mitigate

verb
mit·​i·​gate | \ ˈmi-tə-ˌgāt How to pronounce mitigate (audio) \
mitigated; mitigating

Definition of mitigate

transitive verb

1 : to cause to become less harsh or hostile : mollify aggressiveness may be mitigated or … channeled— Ashley Montagu
2a : to make less severe or painful : alleviate mitigate a patient's suffering
b : extenuate attempted to mitigate the offense

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Other Words from mitigate

mitigative \ ˈmi-​tə-​ˌgā-​tiv How to pronounce mitigative (audio) \ adjective
mitigator \ ˈmi-​tə-​ˌgā-​tər How to pronounce mitigator (audio) \ noun
mitigatory \ ˈmi-​ti-​gə-​ˌtȯr-​ē How to pronounce mitigatory (audio) \ adjective

Synonyms & Antonyms for mitigate

Synonyms

allay, alleviate, assuage, ease, help, mollify, palliate, relieve, soothe

Antonyms

aggravate, exacerbate

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Choose the Right Synonym for mitigate

relieve, alleviate, lighten, assuage, mitigate, allay mean to make something less grievous. relieve implies a lifting of enough of a burden to make it tolerable. took an aspirin to relieve the pain alleviate implies temporary or partial lessening of pain or distress. the lotion alleviated the itching lighten implies reducing a burdensome or depressing weight. good news would lighten our worries assuage implies softening or sweetening what is harsh or disagreeable. ocean breezes assuaged the intense heat mitigate suggests a moderating or countering of the effect of something violent or painful. the need to mitigate barbaric laws allay implies an effective calming or soothing of fears or alarms. allayed their fears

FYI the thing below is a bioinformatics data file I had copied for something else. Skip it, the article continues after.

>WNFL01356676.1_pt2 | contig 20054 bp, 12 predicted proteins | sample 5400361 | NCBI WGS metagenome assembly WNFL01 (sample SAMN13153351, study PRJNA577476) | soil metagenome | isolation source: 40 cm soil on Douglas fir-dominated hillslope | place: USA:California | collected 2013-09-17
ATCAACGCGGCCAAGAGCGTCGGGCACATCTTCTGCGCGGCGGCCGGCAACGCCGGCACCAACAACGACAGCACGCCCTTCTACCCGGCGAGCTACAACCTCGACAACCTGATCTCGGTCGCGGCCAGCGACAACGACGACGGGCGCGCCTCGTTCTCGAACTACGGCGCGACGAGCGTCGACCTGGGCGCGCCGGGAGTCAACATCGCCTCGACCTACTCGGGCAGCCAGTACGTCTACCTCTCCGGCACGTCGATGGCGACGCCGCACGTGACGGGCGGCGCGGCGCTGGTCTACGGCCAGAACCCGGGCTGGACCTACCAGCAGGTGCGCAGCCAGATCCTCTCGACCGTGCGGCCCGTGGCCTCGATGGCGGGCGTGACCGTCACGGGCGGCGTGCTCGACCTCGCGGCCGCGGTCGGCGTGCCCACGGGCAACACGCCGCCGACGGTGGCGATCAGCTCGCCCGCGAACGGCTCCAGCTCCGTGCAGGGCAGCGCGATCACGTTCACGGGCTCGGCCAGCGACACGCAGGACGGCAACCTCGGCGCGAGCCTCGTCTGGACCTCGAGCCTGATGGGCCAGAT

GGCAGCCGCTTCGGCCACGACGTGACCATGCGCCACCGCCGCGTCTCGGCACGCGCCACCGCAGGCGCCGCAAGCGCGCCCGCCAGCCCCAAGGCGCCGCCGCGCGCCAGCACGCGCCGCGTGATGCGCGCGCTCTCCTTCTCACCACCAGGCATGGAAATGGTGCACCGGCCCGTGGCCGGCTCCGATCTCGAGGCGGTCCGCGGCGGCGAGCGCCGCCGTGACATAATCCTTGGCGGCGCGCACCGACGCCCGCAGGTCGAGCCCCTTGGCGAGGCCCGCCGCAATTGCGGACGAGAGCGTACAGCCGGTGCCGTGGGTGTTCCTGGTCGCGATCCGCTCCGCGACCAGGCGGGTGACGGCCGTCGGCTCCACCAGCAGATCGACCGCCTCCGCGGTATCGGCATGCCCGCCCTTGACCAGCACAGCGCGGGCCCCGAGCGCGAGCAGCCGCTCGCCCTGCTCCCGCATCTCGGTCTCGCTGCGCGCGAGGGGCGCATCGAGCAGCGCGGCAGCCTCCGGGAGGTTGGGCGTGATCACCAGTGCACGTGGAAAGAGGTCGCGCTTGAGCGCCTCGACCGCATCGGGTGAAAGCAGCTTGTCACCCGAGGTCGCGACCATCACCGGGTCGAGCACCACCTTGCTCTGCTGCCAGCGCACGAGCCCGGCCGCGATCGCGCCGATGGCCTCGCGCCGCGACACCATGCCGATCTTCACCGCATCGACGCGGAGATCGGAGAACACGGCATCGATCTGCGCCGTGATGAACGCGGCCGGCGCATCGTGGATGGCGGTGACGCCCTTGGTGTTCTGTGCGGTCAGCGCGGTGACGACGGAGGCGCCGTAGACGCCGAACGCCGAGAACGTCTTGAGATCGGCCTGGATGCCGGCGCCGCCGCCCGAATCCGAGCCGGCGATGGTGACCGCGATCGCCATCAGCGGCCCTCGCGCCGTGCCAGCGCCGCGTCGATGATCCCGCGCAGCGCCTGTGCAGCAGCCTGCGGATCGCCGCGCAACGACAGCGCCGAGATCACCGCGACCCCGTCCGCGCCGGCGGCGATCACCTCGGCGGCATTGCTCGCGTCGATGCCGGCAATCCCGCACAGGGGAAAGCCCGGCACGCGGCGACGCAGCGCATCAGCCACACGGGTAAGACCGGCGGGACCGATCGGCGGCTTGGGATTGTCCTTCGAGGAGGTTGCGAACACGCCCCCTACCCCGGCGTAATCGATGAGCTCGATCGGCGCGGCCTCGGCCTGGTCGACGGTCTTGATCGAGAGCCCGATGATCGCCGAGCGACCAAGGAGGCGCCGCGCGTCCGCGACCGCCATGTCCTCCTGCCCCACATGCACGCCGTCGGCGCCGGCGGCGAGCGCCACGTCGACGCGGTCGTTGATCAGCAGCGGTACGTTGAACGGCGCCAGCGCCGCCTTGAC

Mitigate vs. Militate: Usage Guide

Mitigate is sometimes used as an intransitive (followed by against) where militate might be expected. Even though Faulkner used it some intangible and invisible social force that mitigates against him — William Faulkner and one critic thinks it should be called an American idiom, it is usually considered a mistake.

mitigate or militate?